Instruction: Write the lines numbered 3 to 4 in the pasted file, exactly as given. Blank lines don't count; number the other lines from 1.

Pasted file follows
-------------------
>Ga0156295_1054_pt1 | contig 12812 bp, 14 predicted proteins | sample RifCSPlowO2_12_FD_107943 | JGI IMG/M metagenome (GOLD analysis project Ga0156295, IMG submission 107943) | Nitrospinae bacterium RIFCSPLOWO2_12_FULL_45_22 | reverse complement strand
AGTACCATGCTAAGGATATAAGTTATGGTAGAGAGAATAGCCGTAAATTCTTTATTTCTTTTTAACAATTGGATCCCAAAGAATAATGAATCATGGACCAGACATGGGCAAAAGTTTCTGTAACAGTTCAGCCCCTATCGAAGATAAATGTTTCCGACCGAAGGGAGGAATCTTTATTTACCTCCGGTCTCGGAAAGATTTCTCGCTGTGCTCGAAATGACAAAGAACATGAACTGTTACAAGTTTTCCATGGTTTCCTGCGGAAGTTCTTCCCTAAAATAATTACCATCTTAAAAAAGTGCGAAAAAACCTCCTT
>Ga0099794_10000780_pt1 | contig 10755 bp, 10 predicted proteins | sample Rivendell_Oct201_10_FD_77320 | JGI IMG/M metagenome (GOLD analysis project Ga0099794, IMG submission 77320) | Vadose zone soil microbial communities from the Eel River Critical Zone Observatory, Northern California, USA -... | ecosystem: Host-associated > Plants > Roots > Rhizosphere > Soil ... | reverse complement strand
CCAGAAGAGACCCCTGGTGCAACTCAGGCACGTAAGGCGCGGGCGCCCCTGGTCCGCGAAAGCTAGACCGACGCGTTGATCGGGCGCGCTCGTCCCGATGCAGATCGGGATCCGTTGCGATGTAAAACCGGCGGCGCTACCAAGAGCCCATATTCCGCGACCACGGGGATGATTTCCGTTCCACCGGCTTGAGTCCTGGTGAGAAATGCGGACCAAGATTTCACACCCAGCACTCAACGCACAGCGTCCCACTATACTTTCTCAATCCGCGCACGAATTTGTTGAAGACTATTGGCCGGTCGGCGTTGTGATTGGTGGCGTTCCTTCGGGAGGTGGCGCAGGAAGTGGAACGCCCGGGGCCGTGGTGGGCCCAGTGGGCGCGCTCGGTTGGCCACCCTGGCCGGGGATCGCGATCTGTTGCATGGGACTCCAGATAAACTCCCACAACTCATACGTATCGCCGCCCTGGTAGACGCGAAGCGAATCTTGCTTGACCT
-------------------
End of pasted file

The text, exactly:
>Ga0099794_10000780_pt1 | contig 10755 bp, 10 predicted proteins | sample Rivendell_Oct201_10_FD_77320 | JGI IMG/M metagenome (GOLD analysis project Ga0099794, IMG submission 77320) | Vadose zone soil microbial communities from the Eel River Critical Zone Observatory, Northern California, USA -... | ecosystem: Host-associated > Plants > Roots > Rhizosphere > Soil ... | reverse complement strand
CCAGAAGAGACCCCTGGTGCAACTCAGGCACGTAAGGCGCGGGCGCCCCTGGTCCGCGAAAGCTAGACCGACGCGTTGATCGGGCGCGCTCGTCCCGATGCAGATCGGGATCCGTTGCGATGTAAAACCGGCGGCGCTACCAAGAGCCCATATTCCGCGACCACGGGGATGATTTCCGTTCCACCGGCTTGAGTCCTGGTGAGAAATGCGGACCAAGATTTCACACCCAGCACTCAACGCACAGCGTCCCACTATACTTTCTCAATCCGCGCACGAATTTGTTGAAGACTATTGGCCGGTCGGCGTTGTGATTGGTGGCGTTCCTTCGGGAGGTGGCGCAGGAAGTGGAACGCCCGGGGCCGTGGTGGGCCCAGTGGGCGCGCTCGGTTGGCCACCCTGGCCGGGGATCGCGATCTGTTGCATGGGACTCCAGATAAACTCCCACAACTCATACGTATCGCCGCCCTGGTAGACGCGAAGCGAATCTTGCTTGACCT